Sex, love and art were interconnected in the world of Pablo Picasso, and while some of his supporters would argue he had a demonstrably tender side towards women, it would be difficult to deny that the serial philanderer, by and large, used his wives and mistresses as a means to a self-serving end — that end being his artistic identity.
"There are only two kinds of women, goddesses and doormats," Picasso once said.
Among his many lovers, here are six notable women who inspired some of the Spanish artist's greatest masterpieces and helped him become one of the most consequential artists of the 20th century.
Born Amélie Lang, Fernande Olivier suffered from a difficult childhood and married an abusive husband to escape her domineering aunt. At 19 she left her husband, changed her name, and fled to Paris, where she met Picasso and became his model and lover around 1904, influencing his Rose Period and early Cubist works.
Olivier's inspiration is exemplified in Picasso's Les Démoiselles d'Avignon (1907) and Head of a Woman (Fernande) (1909), among other works. In fact, Picasso went on to produce over 60 portraits of Olivier before their erratic relationship ended in 1912, with both parties cheating on one another.
By the time they parted ways, Picasso was at the height of his popularity, and Olivier decided to capitalize on their relationship by publishing a serialized memoir in a Belgian newspaper. To prevent her from divulging any more intimate details of their time together, Picasso offered her a pension, which she accepted. The full memoir was released in 1988 after the two were no longer alive.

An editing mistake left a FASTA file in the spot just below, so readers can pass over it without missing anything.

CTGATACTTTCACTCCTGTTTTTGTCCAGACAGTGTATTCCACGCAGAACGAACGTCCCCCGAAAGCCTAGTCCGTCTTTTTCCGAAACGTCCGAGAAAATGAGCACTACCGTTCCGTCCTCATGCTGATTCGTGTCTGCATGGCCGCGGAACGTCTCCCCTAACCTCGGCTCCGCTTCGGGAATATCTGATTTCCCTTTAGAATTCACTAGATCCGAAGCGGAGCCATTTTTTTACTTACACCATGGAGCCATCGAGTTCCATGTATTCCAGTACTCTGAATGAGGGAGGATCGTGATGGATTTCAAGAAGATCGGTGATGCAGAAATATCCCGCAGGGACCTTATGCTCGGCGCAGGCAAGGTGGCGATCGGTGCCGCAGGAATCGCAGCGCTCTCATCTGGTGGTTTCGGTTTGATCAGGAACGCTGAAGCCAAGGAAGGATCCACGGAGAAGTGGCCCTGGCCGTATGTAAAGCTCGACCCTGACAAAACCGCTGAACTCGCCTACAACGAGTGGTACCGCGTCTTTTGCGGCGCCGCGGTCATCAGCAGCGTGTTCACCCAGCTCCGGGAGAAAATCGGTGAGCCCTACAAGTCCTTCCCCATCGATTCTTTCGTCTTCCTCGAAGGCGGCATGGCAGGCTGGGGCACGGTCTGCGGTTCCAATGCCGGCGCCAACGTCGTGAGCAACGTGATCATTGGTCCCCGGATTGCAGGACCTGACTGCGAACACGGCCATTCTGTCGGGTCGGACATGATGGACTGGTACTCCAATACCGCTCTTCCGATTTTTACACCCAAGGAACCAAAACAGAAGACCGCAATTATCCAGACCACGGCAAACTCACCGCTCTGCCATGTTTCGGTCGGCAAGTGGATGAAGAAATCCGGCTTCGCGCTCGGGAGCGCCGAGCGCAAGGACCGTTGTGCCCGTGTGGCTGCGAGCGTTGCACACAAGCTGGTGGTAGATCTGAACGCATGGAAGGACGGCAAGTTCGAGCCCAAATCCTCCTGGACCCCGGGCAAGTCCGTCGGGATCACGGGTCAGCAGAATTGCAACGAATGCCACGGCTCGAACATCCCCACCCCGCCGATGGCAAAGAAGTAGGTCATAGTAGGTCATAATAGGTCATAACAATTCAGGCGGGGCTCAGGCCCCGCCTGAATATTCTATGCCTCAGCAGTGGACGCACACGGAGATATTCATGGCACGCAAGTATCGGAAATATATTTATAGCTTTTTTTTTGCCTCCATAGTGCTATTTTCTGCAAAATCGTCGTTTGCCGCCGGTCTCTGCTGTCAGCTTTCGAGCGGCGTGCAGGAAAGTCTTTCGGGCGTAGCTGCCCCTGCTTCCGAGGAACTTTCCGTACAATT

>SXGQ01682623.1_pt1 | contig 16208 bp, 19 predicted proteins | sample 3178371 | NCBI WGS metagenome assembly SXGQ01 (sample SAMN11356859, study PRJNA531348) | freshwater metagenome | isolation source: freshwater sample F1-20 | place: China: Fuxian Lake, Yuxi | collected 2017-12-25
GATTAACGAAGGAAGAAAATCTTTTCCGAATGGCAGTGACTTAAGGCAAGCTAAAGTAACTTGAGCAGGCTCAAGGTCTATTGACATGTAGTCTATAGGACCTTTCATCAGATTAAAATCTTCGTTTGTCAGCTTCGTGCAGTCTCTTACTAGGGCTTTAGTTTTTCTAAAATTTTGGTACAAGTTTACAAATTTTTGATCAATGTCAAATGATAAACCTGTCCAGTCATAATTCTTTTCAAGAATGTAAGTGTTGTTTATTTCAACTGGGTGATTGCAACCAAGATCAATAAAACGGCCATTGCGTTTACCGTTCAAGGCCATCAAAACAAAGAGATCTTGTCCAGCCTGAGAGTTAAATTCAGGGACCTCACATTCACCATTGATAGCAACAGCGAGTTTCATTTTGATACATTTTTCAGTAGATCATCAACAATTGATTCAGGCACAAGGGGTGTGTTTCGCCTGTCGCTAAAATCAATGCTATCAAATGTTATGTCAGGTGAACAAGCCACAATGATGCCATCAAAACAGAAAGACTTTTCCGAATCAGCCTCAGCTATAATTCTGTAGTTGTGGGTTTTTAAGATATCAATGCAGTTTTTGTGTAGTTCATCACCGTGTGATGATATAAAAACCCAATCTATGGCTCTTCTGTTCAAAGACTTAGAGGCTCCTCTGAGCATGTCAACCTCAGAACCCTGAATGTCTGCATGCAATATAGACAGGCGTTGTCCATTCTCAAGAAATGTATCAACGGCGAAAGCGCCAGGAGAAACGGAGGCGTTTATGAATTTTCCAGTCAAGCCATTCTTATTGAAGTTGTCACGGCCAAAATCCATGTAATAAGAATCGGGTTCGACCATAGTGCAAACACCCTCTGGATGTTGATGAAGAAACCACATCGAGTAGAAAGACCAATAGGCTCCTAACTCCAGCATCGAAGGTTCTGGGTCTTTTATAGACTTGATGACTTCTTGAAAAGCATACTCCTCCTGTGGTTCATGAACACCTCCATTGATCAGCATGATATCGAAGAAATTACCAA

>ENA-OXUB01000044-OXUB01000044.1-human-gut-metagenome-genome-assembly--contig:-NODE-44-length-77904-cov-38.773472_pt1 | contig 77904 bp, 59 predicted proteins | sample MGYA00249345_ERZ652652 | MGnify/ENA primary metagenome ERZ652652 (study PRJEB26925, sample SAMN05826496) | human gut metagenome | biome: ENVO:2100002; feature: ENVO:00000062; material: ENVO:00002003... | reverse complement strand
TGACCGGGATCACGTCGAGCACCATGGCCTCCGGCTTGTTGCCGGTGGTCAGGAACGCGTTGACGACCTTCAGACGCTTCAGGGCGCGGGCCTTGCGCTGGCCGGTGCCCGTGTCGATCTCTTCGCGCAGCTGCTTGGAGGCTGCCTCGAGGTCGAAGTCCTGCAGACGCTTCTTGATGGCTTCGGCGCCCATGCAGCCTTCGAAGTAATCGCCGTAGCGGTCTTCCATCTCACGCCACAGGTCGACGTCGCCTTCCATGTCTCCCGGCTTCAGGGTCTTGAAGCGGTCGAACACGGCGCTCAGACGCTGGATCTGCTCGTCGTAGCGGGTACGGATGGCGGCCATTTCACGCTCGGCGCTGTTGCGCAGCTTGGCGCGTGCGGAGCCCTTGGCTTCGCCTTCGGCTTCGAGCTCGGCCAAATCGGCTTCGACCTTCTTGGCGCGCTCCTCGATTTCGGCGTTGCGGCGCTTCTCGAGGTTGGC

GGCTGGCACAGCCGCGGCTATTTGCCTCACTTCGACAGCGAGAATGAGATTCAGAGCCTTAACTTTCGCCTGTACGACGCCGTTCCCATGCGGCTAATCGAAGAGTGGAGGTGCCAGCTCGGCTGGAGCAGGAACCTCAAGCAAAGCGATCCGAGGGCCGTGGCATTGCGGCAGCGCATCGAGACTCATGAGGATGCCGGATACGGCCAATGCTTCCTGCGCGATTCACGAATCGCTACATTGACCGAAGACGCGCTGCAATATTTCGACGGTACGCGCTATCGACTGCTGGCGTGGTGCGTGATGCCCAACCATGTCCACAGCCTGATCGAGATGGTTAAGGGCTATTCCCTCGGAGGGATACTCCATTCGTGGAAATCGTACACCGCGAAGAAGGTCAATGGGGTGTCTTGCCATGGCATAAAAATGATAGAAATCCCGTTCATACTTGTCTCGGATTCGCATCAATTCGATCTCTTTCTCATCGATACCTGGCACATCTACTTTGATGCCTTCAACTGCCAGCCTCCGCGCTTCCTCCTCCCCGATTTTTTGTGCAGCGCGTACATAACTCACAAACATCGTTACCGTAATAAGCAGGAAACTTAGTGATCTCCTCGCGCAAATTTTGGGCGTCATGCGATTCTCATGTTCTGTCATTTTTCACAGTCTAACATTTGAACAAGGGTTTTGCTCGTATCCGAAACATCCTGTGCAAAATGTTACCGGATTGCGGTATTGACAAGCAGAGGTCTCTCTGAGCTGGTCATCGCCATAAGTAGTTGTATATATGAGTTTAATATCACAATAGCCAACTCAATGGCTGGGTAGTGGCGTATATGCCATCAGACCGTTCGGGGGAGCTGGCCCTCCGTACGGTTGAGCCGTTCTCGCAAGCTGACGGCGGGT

A blue-blooded Russian ballet dancer, Olga Khokhlova met 36-year-old Picasso when he served as a costume and set designer for her dance company. Smitten with the artist, Khokhlova married him on July 12, 1918, and the couple set up residence in France. A few years later, the former dancer gave birth to Picasso's first child, a son named Paulo.
During this period with Khokhlova, Picasso expanded beyond cubism, fusing it with more realistic forms. Khokhlova inspired him to explore nurturing themes like domesticity and motherhood, but still, by the time his son Paulo was born in 1921, Picasso was already fleeing into the arms of multiple women, including Marie-Thérèse Walter, who became pregnant in 1935.
Although Khokhlova demanded a divorce, Picasso refused to divide his assets with her. Feeling she had no choice, she stayed married to him until her death in 1955.
Picasso was 45 years old when he laid eyes on 17-year-old Walter walking out of a department store in Paris. For Picasso, seeing the contours of her face and body wasn't purely a matter of lustful desire. Rather, he was fascinated by the fact he had already begun drawing her exact curves two years prior to illustrate, what he considered, the shape of the ideal woman.
Soon after Walter and Picasso became lovers, Picasso began secretly etching their initials in his portraits. After 1930, he made Walter more conspicuous in his works, proceeding to display her curves in sentimental, celestial fashion in his drawings, sculptures and paintings, accented with gestures of eroticism. In 1935 Walter gave birth to his first daughter, Maya, whom he cherished and drew extensively.